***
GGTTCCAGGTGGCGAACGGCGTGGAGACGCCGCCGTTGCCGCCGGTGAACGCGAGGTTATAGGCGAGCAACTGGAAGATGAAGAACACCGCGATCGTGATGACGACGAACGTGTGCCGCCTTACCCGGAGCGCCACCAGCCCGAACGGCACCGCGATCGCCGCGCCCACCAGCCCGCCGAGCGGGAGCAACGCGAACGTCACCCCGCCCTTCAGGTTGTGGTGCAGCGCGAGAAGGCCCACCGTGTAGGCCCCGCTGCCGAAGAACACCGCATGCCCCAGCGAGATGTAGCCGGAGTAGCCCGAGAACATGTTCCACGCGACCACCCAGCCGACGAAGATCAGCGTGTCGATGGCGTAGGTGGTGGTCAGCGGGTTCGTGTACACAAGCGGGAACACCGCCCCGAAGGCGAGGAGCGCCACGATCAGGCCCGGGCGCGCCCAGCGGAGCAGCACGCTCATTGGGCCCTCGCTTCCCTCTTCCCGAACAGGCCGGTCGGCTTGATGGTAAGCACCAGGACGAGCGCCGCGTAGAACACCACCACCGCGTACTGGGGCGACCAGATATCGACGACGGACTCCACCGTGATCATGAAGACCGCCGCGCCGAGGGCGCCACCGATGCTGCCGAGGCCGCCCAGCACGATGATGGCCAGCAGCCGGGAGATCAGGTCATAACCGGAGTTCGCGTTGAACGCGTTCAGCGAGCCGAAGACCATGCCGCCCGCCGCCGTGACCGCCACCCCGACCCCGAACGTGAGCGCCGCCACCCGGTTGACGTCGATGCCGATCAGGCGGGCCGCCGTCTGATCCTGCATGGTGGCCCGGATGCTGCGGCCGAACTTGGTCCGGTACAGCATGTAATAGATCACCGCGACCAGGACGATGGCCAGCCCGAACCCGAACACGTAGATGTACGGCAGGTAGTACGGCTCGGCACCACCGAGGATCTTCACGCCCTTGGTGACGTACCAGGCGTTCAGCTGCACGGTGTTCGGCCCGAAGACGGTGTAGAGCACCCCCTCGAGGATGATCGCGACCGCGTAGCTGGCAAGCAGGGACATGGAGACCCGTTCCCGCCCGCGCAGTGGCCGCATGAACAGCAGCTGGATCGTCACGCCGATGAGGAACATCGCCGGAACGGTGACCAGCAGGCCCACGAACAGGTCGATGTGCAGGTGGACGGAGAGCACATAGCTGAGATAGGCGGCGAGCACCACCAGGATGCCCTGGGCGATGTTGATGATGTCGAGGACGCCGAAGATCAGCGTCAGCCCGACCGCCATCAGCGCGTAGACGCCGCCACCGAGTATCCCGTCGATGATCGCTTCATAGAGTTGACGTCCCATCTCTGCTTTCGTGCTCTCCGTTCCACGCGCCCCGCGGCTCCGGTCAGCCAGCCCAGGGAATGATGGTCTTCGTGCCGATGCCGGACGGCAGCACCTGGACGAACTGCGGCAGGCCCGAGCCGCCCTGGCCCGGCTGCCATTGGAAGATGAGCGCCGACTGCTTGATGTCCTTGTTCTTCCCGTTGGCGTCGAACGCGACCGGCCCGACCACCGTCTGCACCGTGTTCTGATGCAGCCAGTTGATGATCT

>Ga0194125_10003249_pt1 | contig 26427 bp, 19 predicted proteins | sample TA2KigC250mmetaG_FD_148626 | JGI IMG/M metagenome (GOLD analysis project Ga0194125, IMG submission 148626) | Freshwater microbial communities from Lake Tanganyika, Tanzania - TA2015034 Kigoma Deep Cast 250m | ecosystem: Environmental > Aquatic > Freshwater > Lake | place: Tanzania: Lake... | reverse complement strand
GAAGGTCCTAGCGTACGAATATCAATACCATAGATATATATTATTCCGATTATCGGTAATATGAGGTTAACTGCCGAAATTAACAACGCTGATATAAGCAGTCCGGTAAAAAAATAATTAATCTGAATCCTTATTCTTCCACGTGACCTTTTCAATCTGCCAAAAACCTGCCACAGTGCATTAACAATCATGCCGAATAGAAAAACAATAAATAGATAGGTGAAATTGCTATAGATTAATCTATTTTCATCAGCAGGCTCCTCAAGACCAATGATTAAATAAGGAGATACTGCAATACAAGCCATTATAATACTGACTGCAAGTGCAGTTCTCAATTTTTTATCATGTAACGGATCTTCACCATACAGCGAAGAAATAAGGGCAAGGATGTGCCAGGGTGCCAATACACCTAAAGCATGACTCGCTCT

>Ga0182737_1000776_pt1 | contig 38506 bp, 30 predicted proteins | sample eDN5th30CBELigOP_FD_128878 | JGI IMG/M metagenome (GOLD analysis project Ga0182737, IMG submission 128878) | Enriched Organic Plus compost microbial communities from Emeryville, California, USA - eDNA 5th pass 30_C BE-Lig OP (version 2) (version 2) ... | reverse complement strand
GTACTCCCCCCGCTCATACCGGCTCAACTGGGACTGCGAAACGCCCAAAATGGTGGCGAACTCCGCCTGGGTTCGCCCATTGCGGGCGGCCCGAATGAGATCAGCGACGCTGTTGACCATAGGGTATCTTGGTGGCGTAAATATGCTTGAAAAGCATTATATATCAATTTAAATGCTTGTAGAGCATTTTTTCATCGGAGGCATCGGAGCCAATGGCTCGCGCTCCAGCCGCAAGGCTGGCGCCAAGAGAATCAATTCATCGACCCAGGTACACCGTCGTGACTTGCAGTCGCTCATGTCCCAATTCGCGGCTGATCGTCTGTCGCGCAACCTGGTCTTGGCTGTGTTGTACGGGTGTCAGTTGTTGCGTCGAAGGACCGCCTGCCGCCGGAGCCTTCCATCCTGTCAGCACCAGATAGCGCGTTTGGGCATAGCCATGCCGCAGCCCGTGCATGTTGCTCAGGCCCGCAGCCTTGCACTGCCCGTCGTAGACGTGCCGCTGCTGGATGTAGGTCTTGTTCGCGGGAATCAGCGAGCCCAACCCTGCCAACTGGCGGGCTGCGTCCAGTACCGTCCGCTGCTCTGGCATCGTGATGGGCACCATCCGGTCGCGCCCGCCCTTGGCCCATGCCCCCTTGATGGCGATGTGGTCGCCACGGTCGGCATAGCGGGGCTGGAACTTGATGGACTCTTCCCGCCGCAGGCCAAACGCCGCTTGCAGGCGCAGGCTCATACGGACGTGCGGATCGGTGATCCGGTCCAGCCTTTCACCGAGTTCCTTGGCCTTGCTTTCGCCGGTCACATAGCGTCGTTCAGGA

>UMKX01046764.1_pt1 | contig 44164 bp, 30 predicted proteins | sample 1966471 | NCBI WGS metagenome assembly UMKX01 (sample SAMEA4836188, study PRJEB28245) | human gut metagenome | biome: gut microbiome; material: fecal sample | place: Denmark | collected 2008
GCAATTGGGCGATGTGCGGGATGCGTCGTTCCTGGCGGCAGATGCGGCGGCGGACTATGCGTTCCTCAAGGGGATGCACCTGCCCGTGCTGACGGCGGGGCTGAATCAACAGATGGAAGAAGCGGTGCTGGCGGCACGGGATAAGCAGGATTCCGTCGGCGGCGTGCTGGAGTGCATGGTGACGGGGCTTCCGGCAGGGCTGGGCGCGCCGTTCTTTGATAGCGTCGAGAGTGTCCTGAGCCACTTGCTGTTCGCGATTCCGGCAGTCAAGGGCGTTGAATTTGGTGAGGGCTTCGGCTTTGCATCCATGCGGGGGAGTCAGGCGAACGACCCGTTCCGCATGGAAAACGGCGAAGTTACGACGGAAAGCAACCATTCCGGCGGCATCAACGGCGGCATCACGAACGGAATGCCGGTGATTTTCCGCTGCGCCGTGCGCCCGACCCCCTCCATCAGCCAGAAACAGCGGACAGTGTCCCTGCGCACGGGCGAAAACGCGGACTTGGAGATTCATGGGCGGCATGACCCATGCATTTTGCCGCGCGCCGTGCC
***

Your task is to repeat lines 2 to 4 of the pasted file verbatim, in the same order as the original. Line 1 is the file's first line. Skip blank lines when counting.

>Ga0194125_10003249_pt1 | contig 26427 bp, 19 predicted proteins | sample TA2KigC250mmetaG_FD_148626 | JGI IMG/M metagenome (GOLD analysis project Ga0194125, IMG submission 148626) | Freshwater microbial communities from Lake Tanganyika, Tanzania - TA2015034 Kigoma Deep Cast 250m | ecosystem: Environmental > Aquatic > Freshwater > Lake | place: Tanzania: Lake... | reverse complement strand
GAAGGTCCTAGCGTACGAATATCAATACCATAGATATATATTATTCCGATTATCGGTAATATGAGGTTAACTGCCGAAATTAACAACGCTGATATAAGCAGTCCGGTAAAAAAATAATTAATCTGAATCCTTATTCTTCCACGTGACCTTTTCAATCTGCCAAAAACCTGCCACAGTGCATTAACAATCATGCCGAATAGAAAAACAATAAATAGATAGGTGAAATTGCTATAGATTAATCTATTTTCATCAGCAGGCTCCTCAAGACCAATGATTAAATAAGGAGATACTGCAATACAAGCCATTATAATACTGACTGCAAGTGCAGTTCTCAATTTTTTATCATGTAACGGATCTTCACCATACAGCGAAGAAATAAGGGCAAGGATGTGCCAGGGTGCCAATACACCTAAAGCATGACTCGCTCT

>Ga0182737_1000776_pt1 | contig 38506 bp, 30 predicted proteins | sample eDN5th30CBELigOP_FD_128878 | JGI IMG/M metagenome (GOLD analysis project Ga0182737, IMG submission 128878) | Enriched Organic Plus compost microbial communities from Emeryville, California, USA - eDNA 5th pass 30_C BE-Lig OP (version 2) (version 2) ... | reverse complement strand